ACLS Digital Extension Grants

The deadline for this program has passed. The description below is for information purposes only. Awardees in the 2020-21 competition will be announced in the spring.

Grants Details

  • Awards provide funding of up to $150,000 for project costs. A portion of grant funds must go towards collaborations with new project partners who could benefit from access to the infrastructure at the project’s host site or from substantive participation in the development of the project.
  • Grants may be used to cover salary replacement, staffing, equipment, and other costs.
  • Tenure: 12-18 months, to be initiated between July 1, 2021 and December 31, 2021.
  • Completed applications must be submitted through the ACLS online fellowship and grant administration system ( no later than 9 pm Eastern Standard Time, December 15, 2020.
  • Notifications will be sent by mid-May, 2021.

ACLS invites applications for ACLS Digital Extension Grants, which are made possible by The Andrew W. Mellon Foundation. The grants are designed to advance humanistic scholarship by enhancing established digital projects, extending their reach to new communities of users, and supporting teams of scholars at all career stages as they participate in digital research.

This program aims to promote inclusion and sustainability by extending the opportunity to participate in the digital transformation of humanistic inquiry to a greater number of humanities scholars. ACLS Digital Extension Grants support projects that have advanced beyond the start-up phase of development as they pursue one or more of the following activities:

  • Developing new systems of making established digital resources available to broader audiences and/or scholars from diverse institutions
  • Extending established projects and resources with content that adds diversity to the digital domain
  • Fostering new team-based collaborations between scholars at all career stages. Projects that convene, train, and empower communities of humanities faculty and/or graduate students around established digital research projects, as well as projects that allow scholars from institutions with limited digital infrastructure to exploit digital resources or to participate in existing labs or working groups, are especially welcome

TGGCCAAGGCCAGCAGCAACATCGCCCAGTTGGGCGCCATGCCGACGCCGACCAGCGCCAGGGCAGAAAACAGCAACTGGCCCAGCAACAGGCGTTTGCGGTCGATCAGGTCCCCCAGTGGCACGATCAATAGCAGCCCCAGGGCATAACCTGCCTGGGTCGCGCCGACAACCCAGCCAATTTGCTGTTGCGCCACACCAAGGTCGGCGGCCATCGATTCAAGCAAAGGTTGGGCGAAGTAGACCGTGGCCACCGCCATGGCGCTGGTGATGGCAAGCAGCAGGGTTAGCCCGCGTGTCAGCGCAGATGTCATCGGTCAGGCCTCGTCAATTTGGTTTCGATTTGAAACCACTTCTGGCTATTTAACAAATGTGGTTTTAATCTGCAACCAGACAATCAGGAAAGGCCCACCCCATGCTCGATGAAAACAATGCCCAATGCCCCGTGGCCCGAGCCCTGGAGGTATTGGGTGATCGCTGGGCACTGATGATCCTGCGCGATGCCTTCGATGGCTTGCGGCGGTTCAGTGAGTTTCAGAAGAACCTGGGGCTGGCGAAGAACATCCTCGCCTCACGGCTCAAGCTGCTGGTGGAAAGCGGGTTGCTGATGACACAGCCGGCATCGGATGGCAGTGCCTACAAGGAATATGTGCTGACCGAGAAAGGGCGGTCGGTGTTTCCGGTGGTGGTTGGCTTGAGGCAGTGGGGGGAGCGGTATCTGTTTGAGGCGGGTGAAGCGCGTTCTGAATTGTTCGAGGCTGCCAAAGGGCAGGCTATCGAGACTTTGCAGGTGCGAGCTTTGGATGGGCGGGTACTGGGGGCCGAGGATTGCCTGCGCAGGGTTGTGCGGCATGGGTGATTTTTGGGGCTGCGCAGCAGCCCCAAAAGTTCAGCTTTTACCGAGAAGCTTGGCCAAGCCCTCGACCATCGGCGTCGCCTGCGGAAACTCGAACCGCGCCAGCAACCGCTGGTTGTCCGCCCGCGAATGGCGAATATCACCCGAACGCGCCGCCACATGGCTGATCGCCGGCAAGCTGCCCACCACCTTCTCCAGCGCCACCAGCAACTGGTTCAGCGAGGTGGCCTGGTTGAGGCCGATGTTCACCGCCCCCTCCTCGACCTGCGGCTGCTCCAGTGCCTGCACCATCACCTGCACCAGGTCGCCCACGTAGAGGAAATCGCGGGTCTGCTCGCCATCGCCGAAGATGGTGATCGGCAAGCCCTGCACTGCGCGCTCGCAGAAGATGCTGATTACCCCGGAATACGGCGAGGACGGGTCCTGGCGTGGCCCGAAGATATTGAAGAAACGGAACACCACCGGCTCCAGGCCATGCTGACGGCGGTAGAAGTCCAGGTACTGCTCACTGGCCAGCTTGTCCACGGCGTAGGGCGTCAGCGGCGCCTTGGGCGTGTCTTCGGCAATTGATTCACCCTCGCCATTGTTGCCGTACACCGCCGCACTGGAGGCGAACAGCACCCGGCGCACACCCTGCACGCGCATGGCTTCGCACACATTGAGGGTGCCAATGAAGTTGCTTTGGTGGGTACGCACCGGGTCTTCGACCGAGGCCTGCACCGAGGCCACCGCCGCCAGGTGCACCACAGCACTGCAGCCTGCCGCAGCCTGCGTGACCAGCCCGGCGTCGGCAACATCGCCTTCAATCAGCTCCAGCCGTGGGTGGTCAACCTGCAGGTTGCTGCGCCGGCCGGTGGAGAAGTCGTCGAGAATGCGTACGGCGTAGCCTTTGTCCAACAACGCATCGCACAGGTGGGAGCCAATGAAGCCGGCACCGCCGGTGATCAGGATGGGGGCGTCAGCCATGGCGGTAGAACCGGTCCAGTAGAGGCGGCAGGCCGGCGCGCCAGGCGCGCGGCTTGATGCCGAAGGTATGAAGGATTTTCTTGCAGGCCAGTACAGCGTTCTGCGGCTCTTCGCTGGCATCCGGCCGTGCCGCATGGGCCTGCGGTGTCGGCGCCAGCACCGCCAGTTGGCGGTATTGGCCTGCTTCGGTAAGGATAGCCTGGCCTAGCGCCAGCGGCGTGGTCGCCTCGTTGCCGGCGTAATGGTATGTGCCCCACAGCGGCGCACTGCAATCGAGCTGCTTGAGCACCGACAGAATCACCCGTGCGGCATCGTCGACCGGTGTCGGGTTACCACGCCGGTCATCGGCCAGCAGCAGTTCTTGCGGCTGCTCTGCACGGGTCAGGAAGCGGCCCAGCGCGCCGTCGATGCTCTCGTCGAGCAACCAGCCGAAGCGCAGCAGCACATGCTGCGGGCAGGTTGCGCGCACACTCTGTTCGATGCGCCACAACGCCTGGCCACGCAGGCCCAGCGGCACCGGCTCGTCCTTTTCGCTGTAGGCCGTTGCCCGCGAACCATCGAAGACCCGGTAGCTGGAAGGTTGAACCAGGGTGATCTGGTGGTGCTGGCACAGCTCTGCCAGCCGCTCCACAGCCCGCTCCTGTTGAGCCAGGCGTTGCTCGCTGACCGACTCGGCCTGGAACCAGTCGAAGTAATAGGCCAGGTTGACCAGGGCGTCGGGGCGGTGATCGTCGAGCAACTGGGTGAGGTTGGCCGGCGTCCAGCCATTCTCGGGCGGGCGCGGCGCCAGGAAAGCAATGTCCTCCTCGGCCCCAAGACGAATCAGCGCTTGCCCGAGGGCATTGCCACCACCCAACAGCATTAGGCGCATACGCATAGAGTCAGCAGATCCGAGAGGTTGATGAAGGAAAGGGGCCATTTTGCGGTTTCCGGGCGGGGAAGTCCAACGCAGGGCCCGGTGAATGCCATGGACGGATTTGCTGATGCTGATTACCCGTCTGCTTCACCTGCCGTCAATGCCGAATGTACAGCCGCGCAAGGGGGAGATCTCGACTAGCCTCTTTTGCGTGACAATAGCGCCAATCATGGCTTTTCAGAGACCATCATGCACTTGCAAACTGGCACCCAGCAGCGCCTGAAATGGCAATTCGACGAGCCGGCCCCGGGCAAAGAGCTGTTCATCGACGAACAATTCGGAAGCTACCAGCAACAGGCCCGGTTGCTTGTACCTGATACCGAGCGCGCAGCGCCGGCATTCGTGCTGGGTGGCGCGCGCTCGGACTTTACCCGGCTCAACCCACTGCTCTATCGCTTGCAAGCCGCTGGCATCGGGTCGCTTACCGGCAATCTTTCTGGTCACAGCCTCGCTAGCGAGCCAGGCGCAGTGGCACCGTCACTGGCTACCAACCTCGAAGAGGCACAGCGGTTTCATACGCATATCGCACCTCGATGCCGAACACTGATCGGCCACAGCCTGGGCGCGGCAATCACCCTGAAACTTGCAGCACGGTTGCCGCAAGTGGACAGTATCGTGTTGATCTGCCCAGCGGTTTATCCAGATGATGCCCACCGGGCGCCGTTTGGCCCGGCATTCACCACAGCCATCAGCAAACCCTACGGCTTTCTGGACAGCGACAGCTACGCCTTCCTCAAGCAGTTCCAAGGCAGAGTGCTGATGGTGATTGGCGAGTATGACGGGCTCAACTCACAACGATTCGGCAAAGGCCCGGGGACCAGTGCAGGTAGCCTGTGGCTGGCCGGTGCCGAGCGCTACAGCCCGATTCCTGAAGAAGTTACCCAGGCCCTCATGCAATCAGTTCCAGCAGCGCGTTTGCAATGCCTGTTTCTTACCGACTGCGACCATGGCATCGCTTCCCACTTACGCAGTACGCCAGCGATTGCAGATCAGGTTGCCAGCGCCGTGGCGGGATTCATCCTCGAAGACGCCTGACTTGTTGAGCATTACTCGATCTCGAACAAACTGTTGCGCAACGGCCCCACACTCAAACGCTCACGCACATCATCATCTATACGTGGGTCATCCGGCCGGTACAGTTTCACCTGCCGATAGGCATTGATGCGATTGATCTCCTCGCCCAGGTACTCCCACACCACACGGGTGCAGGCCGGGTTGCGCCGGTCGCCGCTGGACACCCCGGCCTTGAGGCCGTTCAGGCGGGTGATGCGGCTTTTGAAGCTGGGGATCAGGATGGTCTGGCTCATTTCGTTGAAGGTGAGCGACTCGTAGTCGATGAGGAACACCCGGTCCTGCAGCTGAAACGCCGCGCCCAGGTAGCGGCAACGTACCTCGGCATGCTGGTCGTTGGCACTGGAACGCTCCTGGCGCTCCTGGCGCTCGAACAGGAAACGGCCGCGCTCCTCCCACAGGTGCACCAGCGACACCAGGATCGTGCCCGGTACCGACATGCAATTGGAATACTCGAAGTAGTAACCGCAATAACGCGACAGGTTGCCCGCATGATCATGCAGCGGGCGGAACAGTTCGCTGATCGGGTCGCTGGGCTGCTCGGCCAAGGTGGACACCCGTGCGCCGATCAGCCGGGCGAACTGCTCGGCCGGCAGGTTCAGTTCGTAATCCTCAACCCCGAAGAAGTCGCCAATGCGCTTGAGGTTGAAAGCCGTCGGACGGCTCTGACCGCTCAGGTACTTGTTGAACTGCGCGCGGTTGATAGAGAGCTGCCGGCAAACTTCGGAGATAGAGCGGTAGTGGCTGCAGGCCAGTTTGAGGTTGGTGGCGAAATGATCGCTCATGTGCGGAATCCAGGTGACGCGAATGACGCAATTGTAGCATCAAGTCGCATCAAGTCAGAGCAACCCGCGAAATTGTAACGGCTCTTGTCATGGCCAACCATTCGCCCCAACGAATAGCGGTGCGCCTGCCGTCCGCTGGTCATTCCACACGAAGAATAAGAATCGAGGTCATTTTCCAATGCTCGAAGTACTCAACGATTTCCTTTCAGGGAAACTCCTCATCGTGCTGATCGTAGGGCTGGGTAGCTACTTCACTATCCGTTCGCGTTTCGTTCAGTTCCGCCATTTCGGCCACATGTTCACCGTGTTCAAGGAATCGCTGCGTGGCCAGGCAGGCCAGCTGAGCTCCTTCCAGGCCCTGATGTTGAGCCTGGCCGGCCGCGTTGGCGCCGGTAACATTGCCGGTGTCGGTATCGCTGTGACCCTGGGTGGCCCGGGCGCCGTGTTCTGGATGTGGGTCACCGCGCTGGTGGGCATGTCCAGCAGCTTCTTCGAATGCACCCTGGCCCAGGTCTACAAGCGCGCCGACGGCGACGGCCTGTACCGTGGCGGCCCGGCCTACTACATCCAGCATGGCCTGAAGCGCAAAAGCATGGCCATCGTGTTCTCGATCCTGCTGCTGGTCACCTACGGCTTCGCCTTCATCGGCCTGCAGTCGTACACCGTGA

• Creating new forms and sites for scholarly engagement with the digital humanities. Projects that document and recognize participant engagement are strongly encouraged.

ACLS will award up to six Digital Extension Grants in this competition year. Each grant carries a maximum possible award of $150,000. The funds support a range of project costs, including, where necessary, salary replacement for faculty or staff, software, equipment, travel, lodging, and meeting costs, and consultant fees. A portion of each proposed grant budget must be devoted to funding collaborations with and/or building networks among scholars of all career stages from US higher education institutions of diverse profiles.

ACLS grants may not support projects whose focus is the production of creative works (e.g., novels or films), textbooks, straightforward translations, or purely pedagogical projects. Institutional indirect costs will not be covered.

Grants may support projects of 12-18 months in duration. Projects must be initiated between July 1 and December 31, 2021, and be completed no later than June 30, 2023.


  • Projects must be hosted by an institution of higher education in the United States.
  • Project’s principal investigator must be a scholar in a field of the humanities and the humanistic social sciences.
  • Projects must have advanced beyond the start-up or prototyping phase of development.

Evaluation Criteria

Peer reviewers in this program are asked to evaluate all eligible proposals on the following five criteria:

  • The project’s capacity to extend the franchise of digital scholarship throughout the academy.
  • The feasibility of extension and renewal plans.
  • The project’s intellectual, technological, and institutional sustainability.
  • The project’s intellectual scalability. Will it engage the scholarly field it concerns in a significant way?